Learn to change how you engage audiences with Pam Didner, speaker, author and B2B Marketeer, at ON24X. 🪄 Register here 

Back to Blog Home

Three Big Things You Need to Know About Marketing to Tech

September 12th, 2019 Michael Mayday

The technology industry knows one thing well: it knows how to grow fast. But keeping up with growth goals isn’t easy. The clients tech organizations sell to — often tech companies themselves — are increasingly difficult to reach, communicate with and close. So when it comes to marketing to tech knowing how to engage pays.

There are a few reasons why marketing to tech is so difficult. Purchase decisions are largely up to the whims of buying committees — which are growing in size. Organizations considering solutions are searching for bespoke approaches. Finally, tech companies are looking for the complete package from a vendor — an easy experience from a vendor knowledgeable of pain points with a solution that addresses those pain points.

Over the past few weeks, we’ve examined the high-level changes affecting the tech industry today and how digital technologies and techniques can help marketers adapt to those changes. We also surveyed our tech industry clients about how they use webinars to realize their growth goals. You can read what they have to say in our report, “ON24 Webinar Benchmarks Report: Technology” or take a look at our infographic at the end of this blog post for high-level takeaways.

So, how, exactly, is the tech industry changing when it comes to buying from tech? Here’s a brief recap of what we found:

Customer Experience Is Critical

Having a best-of-breed product or solution isn’t enough anymore. Tech companies are looking for experiences that prove a vendor can also be a trusted partner that’s capable of navigating complex challenges, deliver results and keep up with the pace of change in the digital arena.

This means many technology companies must commit to building out, and improving on, their thought leadership content. With a better interactive experience in place, vendors can then, as Steve Jobs once said, “work backwards to the technology.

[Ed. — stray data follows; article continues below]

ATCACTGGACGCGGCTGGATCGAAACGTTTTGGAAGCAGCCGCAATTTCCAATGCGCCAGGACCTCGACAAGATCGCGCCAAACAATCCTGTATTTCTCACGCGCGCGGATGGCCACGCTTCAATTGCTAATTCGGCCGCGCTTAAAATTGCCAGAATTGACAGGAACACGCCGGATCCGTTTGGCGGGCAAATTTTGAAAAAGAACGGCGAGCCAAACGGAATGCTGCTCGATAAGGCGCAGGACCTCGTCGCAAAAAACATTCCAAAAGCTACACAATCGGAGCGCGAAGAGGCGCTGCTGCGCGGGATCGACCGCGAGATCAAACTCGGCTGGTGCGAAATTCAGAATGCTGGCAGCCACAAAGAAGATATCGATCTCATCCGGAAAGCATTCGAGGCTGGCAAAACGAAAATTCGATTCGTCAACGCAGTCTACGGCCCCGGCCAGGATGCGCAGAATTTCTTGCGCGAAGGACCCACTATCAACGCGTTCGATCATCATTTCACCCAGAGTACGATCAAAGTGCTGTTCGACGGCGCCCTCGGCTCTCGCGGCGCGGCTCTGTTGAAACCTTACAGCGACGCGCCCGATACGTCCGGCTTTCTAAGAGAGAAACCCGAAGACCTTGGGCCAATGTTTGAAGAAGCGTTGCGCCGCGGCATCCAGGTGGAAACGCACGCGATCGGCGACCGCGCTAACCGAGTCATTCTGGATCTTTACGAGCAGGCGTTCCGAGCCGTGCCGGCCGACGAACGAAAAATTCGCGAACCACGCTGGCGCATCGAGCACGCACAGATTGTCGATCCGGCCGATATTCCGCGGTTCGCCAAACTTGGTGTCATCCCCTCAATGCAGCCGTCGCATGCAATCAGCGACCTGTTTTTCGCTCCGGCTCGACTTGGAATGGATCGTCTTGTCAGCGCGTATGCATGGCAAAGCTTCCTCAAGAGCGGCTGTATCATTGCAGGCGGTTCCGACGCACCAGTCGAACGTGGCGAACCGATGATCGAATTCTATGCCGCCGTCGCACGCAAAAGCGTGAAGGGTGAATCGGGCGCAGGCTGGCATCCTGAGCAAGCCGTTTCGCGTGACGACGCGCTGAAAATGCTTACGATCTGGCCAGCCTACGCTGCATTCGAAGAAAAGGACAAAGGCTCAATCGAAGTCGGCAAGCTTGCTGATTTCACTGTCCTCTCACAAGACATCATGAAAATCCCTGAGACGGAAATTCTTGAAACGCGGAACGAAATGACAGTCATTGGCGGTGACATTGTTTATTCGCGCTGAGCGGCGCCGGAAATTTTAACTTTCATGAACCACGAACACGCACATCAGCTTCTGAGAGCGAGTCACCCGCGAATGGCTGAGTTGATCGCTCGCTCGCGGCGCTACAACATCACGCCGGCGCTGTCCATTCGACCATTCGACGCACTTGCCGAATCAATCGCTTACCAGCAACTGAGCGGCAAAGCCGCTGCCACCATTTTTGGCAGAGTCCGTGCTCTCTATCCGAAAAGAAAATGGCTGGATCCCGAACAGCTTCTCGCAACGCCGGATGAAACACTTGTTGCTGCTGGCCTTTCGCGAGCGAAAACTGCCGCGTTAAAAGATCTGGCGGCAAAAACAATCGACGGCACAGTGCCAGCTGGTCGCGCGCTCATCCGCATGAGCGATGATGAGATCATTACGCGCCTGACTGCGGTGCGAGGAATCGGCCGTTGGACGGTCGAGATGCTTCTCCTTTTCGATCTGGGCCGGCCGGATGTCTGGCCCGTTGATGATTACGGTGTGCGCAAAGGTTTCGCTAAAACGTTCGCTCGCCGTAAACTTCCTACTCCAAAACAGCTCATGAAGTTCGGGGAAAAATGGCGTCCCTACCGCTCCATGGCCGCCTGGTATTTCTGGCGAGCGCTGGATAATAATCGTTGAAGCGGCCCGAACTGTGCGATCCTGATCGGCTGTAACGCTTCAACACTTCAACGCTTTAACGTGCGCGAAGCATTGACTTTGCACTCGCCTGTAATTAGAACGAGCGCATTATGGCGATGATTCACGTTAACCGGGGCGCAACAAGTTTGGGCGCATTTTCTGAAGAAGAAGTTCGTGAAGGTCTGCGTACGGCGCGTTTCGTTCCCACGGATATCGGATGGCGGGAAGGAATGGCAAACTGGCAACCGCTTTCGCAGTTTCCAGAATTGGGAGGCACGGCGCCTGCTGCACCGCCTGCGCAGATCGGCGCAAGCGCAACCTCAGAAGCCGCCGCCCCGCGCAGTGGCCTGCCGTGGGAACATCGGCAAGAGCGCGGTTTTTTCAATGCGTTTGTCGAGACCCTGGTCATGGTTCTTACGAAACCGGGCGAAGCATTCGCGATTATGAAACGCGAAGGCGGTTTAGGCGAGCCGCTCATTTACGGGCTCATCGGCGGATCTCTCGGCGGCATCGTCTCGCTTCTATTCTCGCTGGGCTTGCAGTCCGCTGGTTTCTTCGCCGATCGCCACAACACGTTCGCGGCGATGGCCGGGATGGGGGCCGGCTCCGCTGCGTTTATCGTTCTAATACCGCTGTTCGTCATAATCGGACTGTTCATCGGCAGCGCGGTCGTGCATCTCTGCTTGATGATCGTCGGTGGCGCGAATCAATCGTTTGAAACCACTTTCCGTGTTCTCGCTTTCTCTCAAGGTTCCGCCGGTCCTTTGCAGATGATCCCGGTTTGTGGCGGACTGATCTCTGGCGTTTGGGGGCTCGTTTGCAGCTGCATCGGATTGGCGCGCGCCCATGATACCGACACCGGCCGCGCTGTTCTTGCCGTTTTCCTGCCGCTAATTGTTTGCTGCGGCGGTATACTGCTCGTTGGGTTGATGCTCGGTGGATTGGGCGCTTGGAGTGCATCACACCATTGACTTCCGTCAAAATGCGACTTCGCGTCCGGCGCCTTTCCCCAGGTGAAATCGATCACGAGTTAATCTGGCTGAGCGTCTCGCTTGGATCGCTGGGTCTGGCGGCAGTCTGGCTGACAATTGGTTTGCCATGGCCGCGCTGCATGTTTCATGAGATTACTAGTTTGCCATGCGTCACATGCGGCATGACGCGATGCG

Anything-As-A-Service Is a Differentiator

But what kind of technology are tech companies looking for? Well, they’re looking for flexible technology that’s efficient and fast. More often than not, that means they’re looking for a Software-as-a-Service solution.

It’s easy to see why. SaaS models are known to cut down on IT costs, but they also power digital transformation efforts and respond to market demands. In fact, the model is so popular that 70% of companies say SaaS (or its brethren Everything-as-a-Service) is “very” or “critically” important to business success.

But SaaS is a crowded field. A recent survey found that more than 7,000 individual SaaS solutions in the marketing space alone. To differentiate, companies need to position themselves as a small, but integral, part of their client’s larger whole. Vendors need to be able to integrate with other SaaS solutions, inform customers of improvements and updates and continuously demonstrate how their solution can help accelerate a customer’s business.

Buying Committees Demand Better Content

All this adds up to the demand for better content. But better content doesn’t necessarily mean more content. Vendors selling to technology companies need to have a keen understanding of their audience — often buying committees — and adjust their work accordingly.

Vendors need to accommodate the concerns of a range of different stakeholders when selling to a technology company. That’s because buying decisions often boil down to buying committees. These committees often consist of cross-functional teams and members, each with their own concerns and interests. Creating content appealing to multi-level roles isn’t easy and is the top challenge facing 68% of organizations selling to tech.

The solution is a combination of content marketing approaches. Thought leadership should be front and center early on. Third-party validation pieces from surveys, reviews and studies are also critical for success. Finally, marketers selling to tech can increase their odds by focusing on three main content areas. First, develop and maintain a robust buyer persona map — one which gives a thorough assessment of a buyer’s needs, motivations and concerns. Second, prioritize educational content over messaging content. Third, develop content that builds customer loyalty and continues the conversation as they use your product.

To learn more about what it means to market to technology today, download “ON24 Webinar Benchmarks Report: Technology.”